See our Travel With Confidence hub for the latest information Covid-19 to and where you can currently travel. Click here for the latest travel advice.

Many people are unsure as to what, when and how often they need vaccinations when travelling abroad so we have created a list below with details the most common vaccinations and general guidance on each.

If you are unsure of your vaccination history, you should always check with your GP. It is also wise to check for the latest up-to-date information before you depart on your trip and you can check the latest vaccination requirements for a country using the vaccinations button on our website or at

Cholera (Two doses of the vaccine will help protect against cholera for two years. The level of protection gradually reduces over time, so you’ll need a booster if you continue to travel to areas where there is a risk)

Diphtheria (Vaccinations should cover someone against diphtheria for the rest of their life. However, if travelling or working in countries where there’s a risk of diphtheria, it’s worth having a booster every 10 years)

Hepatitis A (A booster is recommended after 6-12 months to provide protection for 25 years)

Hepatitis B (A course of vaccinations should provide lifelong protection but we recommend you check with an approved vaccination clinic)

Japanese encephalitis (If you are at prolonged risk of infection, you should have a booster injection 12 to 24 months after the initial vaccination)

Meningitis ACWY (A booster dose is recommended after five years for those travellers who are at risk of the disease again)

Polio (If it’s been 10 years or more since your last vaccination, you should have a booster – and in some countries, you may need a booster if it’s been 12 months since your last vaccination. Some countries also require proof of vaccination, so make sure you double check before travelling)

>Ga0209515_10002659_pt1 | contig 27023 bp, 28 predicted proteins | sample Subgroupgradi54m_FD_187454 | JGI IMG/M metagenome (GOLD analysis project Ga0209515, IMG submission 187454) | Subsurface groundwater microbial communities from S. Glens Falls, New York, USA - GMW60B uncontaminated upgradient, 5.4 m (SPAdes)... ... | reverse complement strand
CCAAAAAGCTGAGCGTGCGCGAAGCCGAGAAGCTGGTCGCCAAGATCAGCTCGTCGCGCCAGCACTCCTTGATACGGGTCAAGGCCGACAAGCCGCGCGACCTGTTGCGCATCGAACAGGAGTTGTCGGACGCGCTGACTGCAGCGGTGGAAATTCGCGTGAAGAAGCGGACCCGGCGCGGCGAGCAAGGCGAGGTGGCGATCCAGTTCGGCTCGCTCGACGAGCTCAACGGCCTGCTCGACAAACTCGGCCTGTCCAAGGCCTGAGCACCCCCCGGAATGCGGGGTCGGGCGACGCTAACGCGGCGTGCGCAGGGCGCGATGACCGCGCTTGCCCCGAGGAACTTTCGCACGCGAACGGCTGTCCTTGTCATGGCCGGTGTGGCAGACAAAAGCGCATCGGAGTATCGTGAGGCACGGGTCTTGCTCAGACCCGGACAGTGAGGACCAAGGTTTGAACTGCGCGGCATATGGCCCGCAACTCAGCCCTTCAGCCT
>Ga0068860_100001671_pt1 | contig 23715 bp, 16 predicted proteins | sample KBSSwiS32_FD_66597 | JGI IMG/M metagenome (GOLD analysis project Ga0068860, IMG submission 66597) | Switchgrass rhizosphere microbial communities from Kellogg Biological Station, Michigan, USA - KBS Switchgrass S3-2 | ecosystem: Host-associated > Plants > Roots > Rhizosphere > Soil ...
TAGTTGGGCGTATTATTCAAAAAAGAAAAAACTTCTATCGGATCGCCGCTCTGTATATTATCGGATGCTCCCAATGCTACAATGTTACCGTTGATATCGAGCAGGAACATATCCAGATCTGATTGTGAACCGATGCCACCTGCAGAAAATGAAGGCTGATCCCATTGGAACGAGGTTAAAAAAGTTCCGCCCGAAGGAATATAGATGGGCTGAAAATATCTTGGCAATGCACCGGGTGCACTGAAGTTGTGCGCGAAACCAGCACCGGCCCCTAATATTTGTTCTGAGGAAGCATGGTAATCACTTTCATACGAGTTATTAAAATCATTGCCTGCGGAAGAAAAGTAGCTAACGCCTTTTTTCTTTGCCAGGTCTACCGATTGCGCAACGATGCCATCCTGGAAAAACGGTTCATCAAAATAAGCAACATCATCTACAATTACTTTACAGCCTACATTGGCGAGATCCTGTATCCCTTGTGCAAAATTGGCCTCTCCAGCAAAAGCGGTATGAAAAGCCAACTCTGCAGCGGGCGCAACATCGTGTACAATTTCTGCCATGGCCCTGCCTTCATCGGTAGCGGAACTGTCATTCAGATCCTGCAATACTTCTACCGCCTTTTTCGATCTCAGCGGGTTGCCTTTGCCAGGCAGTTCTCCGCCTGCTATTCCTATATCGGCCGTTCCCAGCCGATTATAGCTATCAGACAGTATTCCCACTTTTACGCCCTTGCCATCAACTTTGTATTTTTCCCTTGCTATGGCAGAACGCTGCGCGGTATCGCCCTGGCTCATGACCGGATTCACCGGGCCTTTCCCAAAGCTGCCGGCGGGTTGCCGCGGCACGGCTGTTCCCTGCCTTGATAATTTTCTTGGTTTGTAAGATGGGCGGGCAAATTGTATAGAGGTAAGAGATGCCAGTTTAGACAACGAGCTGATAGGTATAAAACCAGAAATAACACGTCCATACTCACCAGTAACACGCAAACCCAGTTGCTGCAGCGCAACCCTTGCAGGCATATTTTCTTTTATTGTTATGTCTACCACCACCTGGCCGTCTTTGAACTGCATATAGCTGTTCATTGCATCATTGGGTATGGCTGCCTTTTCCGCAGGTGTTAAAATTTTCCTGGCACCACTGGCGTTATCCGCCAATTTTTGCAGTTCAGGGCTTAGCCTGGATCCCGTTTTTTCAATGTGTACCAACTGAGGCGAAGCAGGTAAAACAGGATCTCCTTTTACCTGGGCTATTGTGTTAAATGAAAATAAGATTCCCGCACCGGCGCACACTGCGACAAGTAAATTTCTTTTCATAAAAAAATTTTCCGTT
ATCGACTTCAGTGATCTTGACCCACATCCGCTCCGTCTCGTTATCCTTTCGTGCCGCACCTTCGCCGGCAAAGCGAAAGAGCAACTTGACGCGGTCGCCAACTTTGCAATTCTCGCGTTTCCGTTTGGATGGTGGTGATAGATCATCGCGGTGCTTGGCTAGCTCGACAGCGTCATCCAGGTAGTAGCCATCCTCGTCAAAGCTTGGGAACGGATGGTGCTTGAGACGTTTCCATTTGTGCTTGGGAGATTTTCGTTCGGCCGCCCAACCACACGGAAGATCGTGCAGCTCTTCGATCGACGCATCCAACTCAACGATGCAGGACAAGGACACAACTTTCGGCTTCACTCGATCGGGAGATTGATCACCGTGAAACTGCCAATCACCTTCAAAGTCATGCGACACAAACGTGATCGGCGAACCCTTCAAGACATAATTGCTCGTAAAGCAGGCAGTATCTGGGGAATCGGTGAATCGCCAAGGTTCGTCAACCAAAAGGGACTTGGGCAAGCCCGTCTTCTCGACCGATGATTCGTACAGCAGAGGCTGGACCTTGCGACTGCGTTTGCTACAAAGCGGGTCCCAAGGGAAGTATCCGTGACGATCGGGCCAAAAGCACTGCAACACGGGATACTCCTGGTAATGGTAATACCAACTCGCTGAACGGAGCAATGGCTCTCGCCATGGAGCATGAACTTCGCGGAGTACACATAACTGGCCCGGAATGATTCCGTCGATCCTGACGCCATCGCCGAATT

Rabies (How long the rabies vaccination lasts depends on your exposure risk. A once-only booster can be considered a year after completing the primary course)

Tick-borne encephalitis (Following a course of three vaccinations, a first booster dose should be given after three years. For those aged between two and 60 years, subsequent boosters can be given five yearly if at continued risk. For travellers over 60 years, boosters should be given every three years if at continued risk. Please note that TBE vaccinations aren’t available on the NHS)

Tetanus (Five doses of tetanus vaccine are considered to be enough to be protected for life but precautions need to be taken when travelling abroad as tetanus is found worldwide. If you’ve never had a tetanus jab before, or your latest vaccination was over 10 years ago and you’re travelling, you’re recommended to be vaccinated beforehand)

Typhoid (The vaccination protects against typhoid for three years, however it’s important to understand the vaccine isn’t 100% effective. You should practise other good food and water hygiene measures to reduce your risk)

Yellow fever (The yellow fever vaccination provides lifelong protection and certificates are valid for life. Booster injections aren’t needed for most travellers)